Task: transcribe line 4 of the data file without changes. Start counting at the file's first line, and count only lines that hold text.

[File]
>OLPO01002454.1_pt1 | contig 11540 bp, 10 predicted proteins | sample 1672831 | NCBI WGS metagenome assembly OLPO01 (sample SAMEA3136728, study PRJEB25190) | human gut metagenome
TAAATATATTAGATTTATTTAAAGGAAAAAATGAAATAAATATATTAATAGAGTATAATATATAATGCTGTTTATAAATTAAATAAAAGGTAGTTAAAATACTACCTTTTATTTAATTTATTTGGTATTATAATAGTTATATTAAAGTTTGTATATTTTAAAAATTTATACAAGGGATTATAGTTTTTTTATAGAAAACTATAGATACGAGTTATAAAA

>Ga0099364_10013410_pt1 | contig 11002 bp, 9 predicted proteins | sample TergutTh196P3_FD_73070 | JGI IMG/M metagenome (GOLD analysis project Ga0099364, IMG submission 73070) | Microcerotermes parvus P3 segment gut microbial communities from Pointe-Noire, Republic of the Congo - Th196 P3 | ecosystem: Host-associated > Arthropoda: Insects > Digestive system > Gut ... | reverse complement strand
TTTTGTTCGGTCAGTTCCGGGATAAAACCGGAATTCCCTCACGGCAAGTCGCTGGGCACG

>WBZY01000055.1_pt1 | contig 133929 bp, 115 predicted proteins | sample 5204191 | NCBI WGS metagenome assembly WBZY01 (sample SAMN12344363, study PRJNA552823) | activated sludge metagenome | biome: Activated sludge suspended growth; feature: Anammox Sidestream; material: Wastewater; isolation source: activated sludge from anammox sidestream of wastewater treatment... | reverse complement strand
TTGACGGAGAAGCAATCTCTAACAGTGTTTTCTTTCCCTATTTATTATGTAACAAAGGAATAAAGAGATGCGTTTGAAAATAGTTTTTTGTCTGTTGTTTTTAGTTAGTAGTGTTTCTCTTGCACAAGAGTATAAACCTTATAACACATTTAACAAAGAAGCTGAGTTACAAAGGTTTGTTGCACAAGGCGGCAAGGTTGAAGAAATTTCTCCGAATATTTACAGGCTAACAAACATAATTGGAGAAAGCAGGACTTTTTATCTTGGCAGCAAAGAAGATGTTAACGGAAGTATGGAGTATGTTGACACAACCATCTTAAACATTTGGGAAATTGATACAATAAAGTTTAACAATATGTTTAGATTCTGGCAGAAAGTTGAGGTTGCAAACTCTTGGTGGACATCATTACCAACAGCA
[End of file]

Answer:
TTTTGTTCGGTCAGTTCCGGGATAAAACCGGAATTCCCTCACGGCAAGTCGCTGGGCACG